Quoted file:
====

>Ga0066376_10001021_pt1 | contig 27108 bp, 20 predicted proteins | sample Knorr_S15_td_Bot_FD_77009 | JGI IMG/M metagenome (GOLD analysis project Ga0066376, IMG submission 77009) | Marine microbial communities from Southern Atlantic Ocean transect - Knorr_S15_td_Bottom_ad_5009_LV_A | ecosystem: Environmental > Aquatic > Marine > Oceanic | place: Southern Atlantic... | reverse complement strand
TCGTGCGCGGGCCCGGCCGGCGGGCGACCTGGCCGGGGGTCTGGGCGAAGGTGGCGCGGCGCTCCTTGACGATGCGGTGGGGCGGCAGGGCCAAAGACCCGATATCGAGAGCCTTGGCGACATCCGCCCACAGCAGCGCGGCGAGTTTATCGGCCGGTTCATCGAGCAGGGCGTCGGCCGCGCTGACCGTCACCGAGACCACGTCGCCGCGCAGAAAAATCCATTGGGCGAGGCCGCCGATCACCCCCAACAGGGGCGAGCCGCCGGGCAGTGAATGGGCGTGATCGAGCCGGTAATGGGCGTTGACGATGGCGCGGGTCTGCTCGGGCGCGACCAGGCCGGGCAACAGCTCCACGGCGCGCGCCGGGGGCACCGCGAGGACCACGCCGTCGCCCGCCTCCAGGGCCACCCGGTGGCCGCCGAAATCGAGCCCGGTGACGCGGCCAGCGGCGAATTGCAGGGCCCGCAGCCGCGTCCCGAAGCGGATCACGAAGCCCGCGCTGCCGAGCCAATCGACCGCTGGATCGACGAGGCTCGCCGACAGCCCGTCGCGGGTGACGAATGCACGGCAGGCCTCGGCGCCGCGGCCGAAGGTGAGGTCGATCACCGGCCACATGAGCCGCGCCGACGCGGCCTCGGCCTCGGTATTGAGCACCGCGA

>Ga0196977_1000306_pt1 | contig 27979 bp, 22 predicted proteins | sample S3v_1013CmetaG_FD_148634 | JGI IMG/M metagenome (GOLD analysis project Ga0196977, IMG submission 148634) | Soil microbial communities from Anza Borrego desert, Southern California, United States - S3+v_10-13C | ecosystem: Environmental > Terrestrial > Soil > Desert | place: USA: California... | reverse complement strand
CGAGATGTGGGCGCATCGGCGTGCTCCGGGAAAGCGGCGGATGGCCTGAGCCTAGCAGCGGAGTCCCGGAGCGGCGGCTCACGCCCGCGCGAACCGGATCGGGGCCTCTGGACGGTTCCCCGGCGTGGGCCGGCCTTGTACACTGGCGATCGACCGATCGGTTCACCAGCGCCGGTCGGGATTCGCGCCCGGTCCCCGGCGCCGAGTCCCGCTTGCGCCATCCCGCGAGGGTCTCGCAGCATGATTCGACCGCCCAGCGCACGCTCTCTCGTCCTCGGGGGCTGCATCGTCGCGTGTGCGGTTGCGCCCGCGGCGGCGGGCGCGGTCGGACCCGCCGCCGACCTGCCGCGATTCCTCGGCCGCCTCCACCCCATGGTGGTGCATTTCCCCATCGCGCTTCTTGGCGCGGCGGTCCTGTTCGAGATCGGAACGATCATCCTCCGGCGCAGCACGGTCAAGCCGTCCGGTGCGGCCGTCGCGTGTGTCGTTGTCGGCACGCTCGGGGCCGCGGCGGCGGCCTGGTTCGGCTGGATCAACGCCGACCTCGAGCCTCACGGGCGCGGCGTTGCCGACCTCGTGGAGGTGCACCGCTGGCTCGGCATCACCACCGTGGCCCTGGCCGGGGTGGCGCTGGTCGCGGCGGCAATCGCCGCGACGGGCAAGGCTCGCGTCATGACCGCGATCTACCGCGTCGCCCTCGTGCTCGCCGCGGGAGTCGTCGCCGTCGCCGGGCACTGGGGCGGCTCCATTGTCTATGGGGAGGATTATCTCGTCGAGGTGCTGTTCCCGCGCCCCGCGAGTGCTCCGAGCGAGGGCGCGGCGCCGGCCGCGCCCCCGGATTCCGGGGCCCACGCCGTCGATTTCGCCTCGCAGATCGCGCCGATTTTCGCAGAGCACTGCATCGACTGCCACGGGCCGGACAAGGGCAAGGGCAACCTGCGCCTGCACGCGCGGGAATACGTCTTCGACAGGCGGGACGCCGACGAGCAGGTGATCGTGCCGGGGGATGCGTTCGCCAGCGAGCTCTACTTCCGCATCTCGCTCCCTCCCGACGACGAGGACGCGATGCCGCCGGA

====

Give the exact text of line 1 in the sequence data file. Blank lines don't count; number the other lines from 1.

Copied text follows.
>Ga0066376_10001021_pt1 | contig 27108 bp, 20 predicted proteins | sample Knorr_S15_td_Bot_FD_77009 | JGI IMG/M metagenome (GOLD analysis project Ga0066376, IMG submission 77009) | Marine microbial communities from Southern Atlantic Ocean transect - Knorr_S15_td_Bottom_ad_5009_LV_A | ecosystem: Environmental > Aquatic > Marine > Oceanic | place: Southern Atlantic... | reverse complement strand